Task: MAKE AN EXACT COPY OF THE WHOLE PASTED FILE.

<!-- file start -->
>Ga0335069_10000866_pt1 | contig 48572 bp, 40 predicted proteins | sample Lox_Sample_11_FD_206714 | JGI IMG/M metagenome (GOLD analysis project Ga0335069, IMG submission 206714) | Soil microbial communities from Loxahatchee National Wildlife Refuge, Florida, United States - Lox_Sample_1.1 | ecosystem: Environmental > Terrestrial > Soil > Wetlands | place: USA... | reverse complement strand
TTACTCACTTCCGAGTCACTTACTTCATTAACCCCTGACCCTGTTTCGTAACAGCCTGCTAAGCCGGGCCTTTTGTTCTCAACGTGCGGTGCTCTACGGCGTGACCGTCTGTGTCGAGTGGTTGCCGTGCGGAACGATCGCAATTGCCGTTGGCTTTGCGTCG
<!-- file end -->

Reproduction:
>Ga0335069_10000866_pt1 | contig 48572 bp, 40 predicted proteins | sample Lox_Sample_11_FD_206714 | JGI IMG/M metagenome (GOLD analysis project Ga0335069, IMG submission 206714) | Soil microbial communities from Loxahatchee National Wildlife Refuge, Florida, United States - Lox_Sample_1.1 | ecosystem: Environmental > Terrestrial > Soil > Wetlands | place: USA... | reverse complement strand
TTACTCACTTCCGAGTCACTTACTTCATTAACCCCTGACCCTGTTTCGTAACAGCCTGCTAAGCCGGGCCTTTTGTTCTCAACGTGCGGTGCTCTACGGCGTGACCGTCTGTGTCGAGTGGTTGCCGTGCGGAACGATCGCAATTGCCGTTGGCTTTGCGTCG